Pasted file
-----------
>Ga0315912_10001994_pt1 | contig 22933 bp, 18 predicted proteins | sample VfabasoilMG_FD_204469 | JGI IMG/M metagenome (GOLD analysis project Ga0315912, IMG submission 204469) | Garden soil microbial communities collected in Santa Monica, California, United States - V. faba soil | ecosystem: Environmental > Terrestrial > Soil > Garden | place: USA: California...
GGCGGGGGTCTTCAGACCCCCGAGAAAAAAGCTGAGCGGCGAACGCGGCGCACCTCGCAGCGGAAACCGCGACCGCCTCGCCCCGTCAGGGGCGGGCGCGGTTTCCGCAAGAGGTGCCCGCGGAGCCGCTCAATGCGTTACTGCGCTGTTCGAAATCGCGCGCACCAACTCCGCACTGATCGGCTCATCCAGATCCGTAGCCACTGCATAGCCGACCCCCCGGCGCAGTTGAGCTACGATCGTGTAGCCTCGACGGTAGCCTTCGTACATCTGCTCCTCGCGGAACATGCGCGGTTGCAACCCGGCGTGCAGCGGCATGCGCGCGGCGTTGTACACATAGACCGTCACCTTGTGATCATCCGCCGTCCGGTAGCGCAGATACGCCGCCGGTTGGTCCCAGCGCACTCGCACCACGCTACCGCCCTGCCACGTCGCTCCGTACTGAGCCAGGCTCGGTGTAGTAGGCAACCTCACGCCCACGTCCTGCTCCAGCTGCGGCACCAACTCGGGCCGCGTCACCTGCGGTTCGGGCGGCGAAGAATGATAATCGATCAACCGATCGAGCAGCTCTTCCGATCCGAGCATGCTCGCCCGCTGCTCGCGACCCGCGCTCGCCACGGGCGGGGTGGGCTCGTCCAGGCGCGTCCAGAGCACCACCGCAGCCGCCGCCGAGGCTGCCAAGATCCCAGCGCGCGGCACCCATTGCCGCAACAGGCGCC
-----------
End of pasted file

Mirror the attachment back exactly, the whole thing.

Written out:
>Ga0315912_10001994_pt1 | contig 22933 bp, 18 predicted proteins | sample VfabasoilMG_FD_204469 | JGI IMG/M metagenome (GOLD analysis project Ga0315912, IMG submission 204469) | Garden soil microbial communities collected in Santa Monica, California, United States - V. faba soil | ecosystem: Environmental > Terrestrial > Soil > Garden | place: USA: California...
GGCGGGGGTCTTCAGACCCCCGAGAAAAAAGCTGAGCGGCGAACGCGGCGCACCTCGCAGCGGAAACCGCGACCGCCTCGCCCCGTCAGGGGCGGGCGCGGTTTCCGCAAGAGGTGCCCGCGGAGCCGCTCAATGCGTTACTGCGCTGTTCGAAATCGCGCGCACCAACTCCGCACTGATCGGCTCATCCAGATCCGTAGCCACTGCATAGCCGACCCCCCGGCGCAGTTGAGCTACGATCGTGTAGCCTCGACGGTAGCCTTCGTACATCTGCTCCTCGCGGAACATGCGCGGTTGCAACCCGGCGTGCAGCGGCATGCGCGCGGCGTTGTACACATAGACCGTCACCTTGTGATCATCCGCCGTCCGGTAGCGCAGATACGCCGCCGGTTGGTCCCAGCGCACTCGCACCACGCTACCGCCCTGCCACGTCGCTCCGTACTGAGCCAGGCTCGGTGTAGTAGGCAACCTCACGCCCACGTCCTGCTCCAGCTGCGGCACCAACTCGGGCCGCGTCACCTGCGGTTCGGGCGGCGAAGAATGATAATCGATCAACCGATCGAGCAGCTCTTCCGATCCGAGCATGCTCGCCCGCTGCTCGCGACCCGCGCTCGCCACGGGCGGGGTGGGCTCGTCCAGGCGCGTCCAGAGCACCACCGCAGCCGCCGCCGAGGCTGCCAAGATCCCAGCGCGCGGCACCCATTGCCGCAACAGGCGCC